Whether you’re a small business owner or a marketing professional, you want to create designs that raise brand awareness, solve problems, and leave meaningful first impressions on your customers. If you don’t use design elements properly, prospects might feel overwhelmed or develop a negative view of your company. But if an ad or website is designed strategically, people will pay more attention to — and have a better experience with — your brand.
One way to do this is to make sure you’re implementing enough white space, no matter what you’re creating. We’ll walk you through what white space is, why we need it, how it helps the viewer, and more — plus helpful poster examples to show you white space in action. We also sat down with Erin, one of our designers, to pick her brain about the importance of white space.
White space, or negative space, is the zone around design elements (like margins) and the area between visuals (like the spacing between lines or letters on a page). Despite its name, white space doesn’t have to be white. It can be any color, texture, pattern, or background image that serves as a tool to bring the rest of your visual elements together.
“College was the first time I really learned about design,” Erin says. “I was taught about layout design, and that’s when I first learned how white space can be used as a tool that keeps a brand identity clean and recognizable.”
The Interaction Design Foundation says that negative space is “like a canvas; it’s the background that holds the elements together in a design.” In other words, white space in design draws together the rest of the visuals on an ad or a page and gives them a spot to be displayed — just like a canvas holds the colors and shapes of a painting together and lets them stand out.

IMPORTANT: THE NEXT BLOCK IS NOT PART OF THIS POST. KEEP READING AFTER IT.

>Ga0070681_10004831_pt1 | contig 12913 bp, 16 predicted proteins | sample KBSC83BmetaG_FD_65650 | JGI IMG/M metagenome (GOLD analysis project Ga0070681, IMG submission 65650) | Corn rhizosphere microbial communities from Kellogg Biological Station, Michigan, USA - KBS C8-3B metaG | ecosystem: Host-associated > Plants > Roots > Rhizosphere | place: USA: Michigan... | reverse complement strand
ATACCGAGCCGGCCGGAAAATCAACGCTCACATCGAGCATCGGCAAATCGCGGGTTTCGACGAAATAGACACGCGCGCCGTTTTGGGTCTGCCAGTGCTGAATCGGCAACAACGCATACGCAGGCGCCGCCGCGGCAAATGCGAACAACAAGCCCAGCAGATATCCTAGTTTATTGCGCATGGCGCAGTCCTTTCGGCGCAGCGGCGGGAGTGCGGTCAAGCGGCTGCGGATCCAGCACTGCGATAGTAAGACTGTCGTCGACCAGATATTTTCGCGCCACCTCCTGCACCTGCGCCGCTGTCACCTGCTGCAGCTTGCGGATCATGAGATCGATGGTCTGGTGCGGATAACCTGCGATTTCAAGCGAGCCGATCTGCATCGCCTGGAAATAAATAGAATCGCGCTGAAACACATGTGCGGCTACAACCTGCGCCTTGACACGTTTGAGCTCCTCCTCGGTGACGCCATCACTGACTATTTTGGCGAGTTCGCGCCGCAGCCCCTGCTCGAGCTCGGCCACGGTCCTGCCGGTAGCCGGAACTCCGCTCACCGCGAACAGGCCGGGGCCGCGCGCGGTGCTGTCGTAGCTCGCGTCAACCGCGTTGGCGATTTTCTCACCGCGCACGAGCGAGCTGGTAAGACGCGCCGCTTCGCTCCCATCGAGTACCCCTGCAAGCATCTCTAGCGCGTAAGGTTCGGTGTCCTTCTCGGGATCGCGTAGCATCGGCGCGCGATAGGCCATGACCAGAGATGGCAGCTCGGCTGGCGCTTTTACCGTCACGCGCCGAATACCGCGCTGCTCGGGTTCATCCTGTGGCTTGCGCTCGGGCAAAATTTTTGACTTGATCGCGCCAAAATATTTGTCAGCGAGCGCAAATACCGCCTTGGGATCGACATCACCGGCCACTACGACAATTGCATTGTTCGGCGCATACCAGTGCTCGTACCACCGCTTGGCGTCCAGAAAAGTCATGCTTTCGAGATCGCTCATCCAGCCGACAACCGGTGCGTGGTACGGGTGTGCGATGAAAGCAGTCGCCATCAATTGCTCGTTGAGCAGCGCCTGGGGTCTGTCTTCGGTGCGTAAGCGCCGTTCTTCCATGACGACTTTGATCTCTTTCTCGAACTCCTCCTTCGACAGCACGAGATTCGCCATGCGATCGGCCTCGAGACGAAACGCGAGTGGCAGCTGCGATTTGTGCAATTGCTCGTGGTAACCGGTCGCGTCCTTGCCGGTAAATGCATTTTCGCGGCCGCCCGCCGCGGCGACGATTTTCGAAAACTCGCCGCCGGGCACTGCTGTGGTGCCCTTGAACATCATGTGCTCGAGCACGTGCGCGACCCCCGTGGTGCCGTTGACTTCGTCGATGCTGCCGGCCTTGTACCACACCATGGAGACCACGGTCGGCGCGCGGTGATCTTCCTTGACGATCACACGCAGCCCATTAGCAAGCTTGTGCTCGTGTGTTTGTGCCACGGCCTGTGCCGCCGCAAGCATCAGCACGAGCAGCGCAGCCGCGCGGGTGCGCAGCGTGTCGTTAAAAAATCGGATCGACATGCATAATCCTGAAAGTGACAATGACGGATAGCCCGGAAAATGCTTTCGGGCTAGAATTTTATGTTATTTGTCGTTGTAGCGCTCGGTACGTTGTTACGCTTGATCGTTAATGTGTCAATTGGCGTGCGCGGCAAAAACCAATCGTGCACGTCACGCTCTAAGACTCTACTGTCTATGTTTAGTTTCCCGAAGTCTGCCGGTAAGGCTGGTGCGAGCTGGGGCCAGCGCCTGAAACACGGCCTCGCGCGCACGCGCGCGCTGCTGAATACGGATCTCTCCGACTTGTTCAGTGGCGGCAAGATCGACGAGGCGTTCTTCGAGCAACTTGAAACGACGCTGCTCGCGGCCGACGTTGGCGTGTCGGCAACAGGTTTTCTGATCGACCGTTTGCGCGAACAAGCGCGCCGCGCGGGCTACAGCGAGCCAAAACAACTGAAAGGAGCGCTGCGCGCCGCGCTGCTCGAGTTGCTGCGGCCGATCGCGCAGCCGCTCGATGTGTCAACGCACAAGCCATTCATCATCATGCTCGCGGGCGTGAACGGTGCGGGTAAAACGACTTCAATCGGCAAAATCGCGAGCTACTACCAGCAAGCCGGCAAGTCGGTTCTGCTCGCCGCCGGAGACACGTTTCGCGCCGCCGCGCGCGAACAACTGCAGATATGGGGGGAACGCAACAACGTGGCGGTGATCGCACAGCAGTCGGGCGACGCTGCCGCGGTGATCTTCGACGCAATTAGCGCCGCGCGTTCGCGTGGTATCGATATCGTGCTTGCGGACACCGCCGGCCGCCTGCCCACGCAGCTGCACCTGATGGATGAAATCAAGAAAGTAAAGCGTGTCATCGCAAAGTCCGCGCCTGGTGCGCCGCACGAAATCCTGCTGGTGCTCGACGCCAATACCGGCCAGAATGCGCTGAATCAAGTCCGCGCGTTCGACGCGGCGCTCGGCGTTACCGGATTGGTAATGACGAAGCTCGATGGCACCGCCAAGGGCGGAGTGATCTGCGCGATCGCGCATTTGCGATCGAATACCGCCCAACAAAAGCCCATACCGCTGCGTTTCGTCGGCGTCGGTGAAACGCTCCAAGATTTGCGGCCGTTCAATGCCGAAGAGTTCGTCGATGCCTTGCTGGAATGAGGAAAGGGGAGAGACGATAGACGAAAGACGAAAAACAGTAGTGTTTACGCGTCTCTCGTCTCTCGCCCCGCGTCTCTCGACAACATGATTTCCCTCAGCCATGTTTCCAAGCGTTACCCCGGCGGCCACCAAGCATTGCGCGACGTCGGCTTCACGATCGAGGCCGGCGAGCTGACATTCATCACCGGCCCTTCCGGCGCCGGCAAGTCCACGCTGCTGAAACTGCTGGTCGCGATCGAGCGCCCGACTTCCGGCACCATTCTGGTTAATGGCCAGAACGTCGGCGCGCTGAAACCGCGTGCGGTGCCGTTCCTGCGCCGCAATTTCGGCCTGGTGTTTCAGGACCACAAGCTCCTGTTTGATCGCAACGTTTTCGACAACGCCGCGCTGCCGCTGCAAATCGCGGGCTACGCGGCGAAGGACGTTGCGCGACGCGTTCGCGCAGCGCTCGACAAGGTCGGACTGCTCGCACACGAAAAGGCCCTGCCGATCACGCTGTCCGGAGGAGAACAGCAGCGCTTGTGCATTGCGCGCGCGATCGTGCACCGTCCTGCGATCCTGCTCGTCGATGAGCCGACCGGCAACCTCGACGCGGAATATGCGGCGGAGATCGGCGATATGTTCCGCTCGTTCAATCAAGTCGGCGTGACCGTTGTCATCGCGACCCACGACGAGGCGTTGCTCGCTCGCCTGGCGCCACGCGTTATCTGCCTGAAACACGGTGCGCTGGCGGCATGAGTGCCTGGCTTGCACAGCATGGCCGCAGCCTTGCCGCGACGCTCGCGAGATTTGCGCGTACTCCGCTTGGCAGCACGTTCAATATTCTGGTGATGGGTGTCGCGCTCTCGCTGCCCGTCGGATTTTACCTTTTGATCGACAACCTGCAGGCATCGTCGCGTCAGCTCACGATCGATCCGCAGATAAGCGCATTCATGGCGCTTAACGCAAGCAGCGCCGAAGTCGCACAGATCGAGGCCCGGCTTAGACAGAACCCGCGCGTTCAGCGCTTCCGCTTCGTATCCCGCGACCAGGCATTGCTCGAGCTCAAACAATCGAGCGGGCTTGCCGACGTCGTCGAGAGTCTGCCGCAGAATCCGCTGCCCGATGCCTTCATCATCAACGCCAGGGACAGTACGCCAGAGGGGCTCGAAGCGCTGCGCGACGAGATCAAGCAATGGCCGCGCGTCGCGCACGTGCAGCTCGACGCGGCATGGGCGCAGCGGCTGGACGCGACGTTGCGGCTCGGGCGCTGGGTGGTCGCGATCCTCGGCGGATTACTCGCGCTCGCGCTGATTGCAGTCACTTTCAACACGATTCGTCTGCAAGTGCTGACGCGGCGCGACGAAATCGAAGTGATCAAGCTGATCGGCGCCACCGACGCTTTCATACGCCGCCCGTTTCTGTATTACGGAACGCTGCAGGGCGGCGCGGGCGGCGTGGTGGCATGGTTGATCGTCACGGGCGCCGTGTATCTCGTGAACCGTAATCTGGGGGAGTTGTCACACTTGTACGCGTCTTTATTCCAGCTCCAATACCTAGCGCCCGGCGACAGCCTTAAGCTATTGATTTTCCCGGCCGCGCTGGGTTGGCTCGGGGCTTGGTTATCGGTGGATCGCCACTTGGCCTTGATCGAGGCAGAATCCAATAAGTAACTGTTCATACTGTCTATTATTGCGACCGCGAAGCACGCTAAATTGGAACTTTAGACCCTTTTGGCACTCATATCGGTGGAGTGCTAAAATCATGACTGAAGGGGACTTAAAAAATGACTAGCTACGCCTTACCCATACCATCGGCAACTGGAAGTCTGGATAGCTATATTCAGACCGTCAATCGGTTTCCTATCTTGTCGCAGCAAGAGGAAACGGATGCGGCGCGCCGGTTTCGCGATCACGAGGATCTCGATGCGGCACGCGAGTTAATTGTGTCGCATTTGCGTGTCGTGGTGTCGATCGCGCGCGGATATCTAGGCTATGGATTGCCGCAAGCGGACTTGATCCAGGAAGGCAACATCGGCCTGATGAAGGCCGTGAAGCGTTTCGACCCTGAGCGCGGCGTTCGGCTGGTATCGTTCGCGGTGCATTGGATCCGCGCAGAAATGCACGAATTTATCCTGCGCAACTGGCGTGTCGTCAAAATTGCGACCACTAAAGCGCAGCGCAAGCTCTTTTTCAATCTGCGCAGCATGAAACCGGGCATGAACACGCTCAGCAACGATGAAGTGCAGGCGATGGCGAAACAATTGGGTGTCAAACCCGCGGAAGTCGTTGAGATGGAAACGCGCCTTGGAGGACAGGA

White space in design is necessary for several reasons:
Some people think white space is wasted space that could be used to house other design elements or more information. But white space improves the user’s experience by helping them feel more at ease as they view your marketing materials.
“It seems to bother people to leave parts of a design ‘empty’ because they think they need to say everything at once so their own customers will get the full picture,” Erin says. But people see 5,000 to 10,000 advertising messages every day, and they’re tired of information overload — which is often what happens when you don’t use much (or any) white space.
“It’s hard to create a design with enough white space and balance when I’m working with too much copy,” Erin tells us. It’s that sort of overwhelm (too much text going on in a small space) that can make a viewer check out instead of continuing to read or scroll to learn more about your business.
But by keeping your design simple with plenty of white space, you’re helping users remain calm and “breathe” with easy-to-read text and visual elements that don’t overwhelm them. Plus, decluttering the design and information you’re visually presenting to customers will help the important things stand out.
Incorporating white space into your graphic design with help your visuals be more legible, express your brand’s personality, and grab (and keep) the viewer’s attention.
You’ll want your piece to be as legible as possible, no matter what (or how much) content you’ve included in the ad or page. It will help to think about white space when you’re choosing typography (or written text) for your piece. For example, what font color would be easiest to read? How far apart should the letters, sentences, or paragraphs be spaced to improve readability for the customer?